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How to Survive an Unpaid Family Leave of Absence

How to survive unpaid leave

Will you survive an unpaid family leave of absence without accumulating debt and ruining your credit history?

The United States does not provide paid leave. Health insurance plans have cost sharing components and do not cover every conceivable expense. You may have to cope with a deadly one-two punch: a sudden spike in outlays, combined with a loss of income.

Increase your odds of emerging unscathed by researching relevant laws that sometimes provide monetary assistance and job protections, prepare your finances in advance, and make the appropriate adjustments when reality comes knocking at your door.

This is a guest post by Kevin Haney. We hope your enjoy!

Researching Family Leave of Absence Laws

The first step in surviving an unpaid family leave of absence is researching whether any federal or state laws apply to your situation. Do not assume that the government will step in to lend a helping hand. This is a very dangerous because it is rarely true.

A smattering of paid leave programs exists to help a minority. Unpaid job protections are available to a slightly wider segment.

Paid Family Leave Laws

There is no federal paid family leave law in the United States. Only three states provide a program replacing a portion of income when a worker needs to care for a sick household member. California, New Jersey, and Rhode Island allow for six weeks of partial income replacement.

Temporary disability, Social Security, and unemployment compensation help only a very select group of people.

Temporary Disability

Your state probably does not offer temporary disability insurance. Only five states do. They are California, Hawaii, New Jersey, New York, and Rhode Island. If you work in one of these five states, the disabled worker may have partial income replacement for at least six months.

Social Security Disability

Do not count on Social Security Disability either. Social Security does not cover temporary medical conditions, or care for sick household members. You must expect your medical condition to last one year or longer or to result in death in order to qualify.

Collecting Unemployment

Collecting unemployment is not realistic either. If you plan to return to work, you are not eligible for benefits. However, if you permanently lose your job, you may qualify for some temporary assistance.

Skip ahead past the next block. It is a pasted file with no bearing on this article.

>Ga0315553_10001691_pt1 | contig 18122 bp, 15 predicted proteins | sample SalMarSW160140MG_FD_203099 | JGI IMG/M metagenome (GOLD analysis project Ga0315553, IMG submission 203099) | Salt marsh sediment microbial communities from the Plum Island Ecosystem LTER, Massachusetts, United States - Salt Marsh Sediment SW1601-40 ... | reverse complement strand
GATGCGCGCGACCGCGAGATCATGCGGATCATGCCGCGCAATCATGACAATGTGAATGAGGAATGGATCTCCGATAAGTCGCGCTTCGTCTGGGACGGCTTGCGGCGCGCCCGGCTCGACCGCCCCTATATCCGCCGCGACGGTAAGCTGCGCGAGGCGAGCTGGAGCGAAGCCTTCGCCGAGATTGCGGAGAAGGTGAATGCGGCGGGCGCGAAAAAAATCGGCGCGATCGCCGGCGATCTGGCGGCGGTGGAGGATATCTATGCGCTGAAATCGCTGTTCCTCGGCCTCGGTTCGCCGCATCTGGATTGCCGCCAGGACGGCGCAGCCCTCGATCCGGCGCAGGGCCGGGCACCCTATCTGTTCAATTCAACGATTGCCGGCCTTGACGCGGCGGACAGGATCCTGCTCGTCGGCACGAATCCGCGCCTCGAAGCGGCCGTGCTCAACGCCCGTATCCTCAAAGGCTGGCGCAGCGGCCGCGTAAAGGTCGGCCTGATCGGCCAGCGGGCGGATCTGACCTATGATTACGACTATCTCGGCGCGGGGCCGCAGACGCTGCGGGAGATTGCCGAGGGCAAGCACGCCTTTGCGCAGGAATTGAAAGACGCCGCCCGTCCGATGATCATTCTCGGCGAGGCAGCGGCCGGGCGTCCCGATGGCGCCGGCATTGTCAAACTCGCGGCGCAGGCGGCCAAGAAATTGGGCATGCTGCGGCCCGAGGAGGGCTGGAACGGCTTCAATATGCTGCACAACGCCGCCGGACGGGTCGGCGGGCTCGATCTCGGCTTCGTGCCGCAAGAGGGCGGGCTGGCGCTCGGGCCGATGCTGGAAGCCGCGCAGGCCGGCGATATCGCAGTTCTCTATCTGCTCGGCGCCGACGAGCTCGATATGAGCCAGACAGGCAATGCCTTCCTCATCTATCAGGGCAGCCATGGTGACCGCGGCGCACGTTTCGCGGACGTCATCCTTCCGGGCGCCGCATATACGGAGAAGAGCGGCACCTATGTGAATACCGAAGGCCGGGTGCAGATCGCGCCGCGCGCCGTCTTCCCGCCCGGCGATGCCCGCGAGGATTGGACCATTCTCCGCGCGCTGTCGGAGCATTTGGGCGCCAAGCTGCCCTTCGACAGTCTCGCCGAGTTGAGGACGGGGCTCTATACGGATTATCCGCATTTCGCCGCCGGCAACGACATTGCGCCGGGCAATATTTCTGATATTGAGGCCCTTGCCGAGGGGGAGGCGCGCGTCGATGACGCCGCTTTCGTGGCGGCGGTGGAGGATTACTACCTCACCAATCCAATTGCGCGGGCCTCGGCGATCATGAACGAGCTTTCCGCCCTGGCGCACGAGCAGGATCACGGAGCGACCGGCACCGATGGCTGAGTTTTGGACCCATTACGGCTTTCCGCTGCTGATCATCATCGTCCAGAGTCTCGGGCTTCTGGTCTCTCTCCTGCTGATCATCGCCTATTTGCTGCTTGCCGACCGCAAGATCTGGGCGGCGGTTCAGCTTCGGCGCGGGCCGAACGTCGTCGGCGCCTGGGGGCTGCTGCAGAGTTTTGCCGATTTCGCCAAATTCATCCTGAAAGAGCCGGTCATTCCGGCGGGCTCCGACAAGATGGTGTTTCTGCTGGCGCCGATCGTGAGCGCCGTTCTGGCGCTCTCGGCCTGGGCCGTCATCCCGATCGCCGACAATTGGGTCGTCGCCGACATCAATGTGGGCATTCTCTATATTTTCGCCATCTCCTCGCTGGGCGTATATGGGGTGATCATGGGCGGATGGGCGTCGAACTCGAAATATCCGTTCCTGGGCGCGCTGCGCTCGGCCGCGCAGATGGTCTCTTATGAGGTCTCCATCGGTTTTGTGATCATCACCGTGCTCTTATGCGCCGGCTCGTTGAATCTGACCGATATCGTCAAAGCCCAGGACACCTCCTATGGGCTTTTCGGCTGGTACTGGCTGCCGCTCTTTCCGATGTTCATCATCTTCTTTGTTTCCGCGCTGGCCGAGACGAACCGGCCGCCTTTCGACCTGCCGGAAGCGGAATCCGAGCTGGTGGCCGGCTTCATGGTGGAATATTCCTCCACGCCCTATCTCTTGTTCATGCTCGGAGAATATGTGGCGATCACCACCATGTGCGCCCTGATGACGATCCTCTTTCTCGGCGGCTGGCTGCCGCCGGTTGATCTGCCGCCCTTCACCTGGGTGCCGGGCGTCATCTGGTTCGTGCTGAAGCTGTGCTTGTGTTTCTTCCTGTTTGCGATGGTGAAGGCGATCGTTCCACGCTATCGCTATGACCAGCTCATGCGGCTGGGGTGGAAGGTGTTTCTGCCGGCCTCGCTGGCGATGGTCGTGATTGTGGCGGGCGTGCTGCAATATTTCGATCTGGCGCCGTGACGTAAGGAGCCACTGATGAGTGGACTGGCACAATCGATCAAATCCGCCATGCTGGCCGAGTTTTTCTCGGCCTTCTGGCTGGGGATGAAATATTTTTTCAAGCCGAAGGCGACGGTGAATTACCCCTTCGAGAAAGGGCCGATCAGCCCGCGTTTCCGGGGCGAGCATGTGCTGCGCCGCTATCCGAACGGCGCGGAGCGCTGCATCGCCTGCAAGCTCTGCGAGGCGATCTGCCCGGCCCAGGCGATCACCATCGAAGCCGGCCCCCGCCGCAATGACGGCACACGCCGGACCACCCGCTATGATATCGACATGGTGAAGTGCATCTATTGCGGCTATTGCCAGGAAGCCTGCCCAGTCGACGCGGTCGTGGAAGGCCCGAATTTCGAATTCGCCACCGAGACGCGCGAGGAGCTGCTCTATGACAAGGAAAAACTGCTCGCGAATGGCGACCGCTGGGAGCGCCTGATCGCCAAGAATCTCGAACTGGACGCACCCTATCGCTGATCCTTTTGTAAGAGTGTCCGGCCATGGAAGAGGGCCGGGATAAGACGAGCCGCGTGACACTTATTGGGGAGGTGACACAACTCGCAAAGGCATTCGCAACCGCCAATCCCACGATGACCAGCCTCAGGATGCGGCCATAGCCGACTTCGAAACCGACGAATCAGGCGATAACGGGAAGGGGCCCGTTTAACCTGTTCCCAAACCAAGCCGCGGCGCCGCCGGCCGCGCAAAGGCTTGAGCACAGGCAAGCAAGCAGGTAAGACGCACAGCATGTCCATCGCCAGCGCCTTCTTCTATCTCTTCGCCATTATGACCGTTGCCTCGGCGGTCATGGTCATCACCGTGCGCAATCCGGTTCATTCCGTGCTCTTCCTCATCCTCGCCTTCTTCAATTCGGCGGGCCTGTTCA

Twenty-two states allow workers to collect unemployment if they voluntarily quit work for a “compelling reason.” Each state has its own definition. Most include care of a seriously ill household member. Six include an employee’s own disability.

Unpaid Job Protected Leave Laws

Federal and state laws provide unpaid job-protected leave. They provide two sets of benefits for qualified employees working for employers subject to the regulation.

  1. Restore to an original or equivalent job with equivalent pay, and benefits.
  2. Continue group health insurance coverage

Federal FMLA

The federal Family Medical Leave Act applies to about only 40% of US workers. This means 60% could lose their job and health insurance immediately after taking time from work with no legal recourse. The remaining 40% face the same consequence if they remain away from the job for longer than twelve weeks.

State FMLA

Fifteen states have laws supplementing the federal FMLA. In some states, you may be eligible to extend job protections beyond twelve weeks. In others, the state law might expand the population eligible for job protection.

Preparing for an Unpaid Family Leave of Absence

Taking personal responsibility to prepare in advance of your need is the second step to surviving an unpaid family leave of absence. You have to take proactive steps before someone becomes sick or gets hurt. Arm yourself with short-term disability, an emergency fund, and by making yourself a valued employee.

Emergency Funds

Do not live check-to-check. Build an emergency fund with at least six months of regular living expenses. Begin saving now. Do not delay. Nobody has a crystal ball. You could have to stop working tomorrow. Will you be prepared?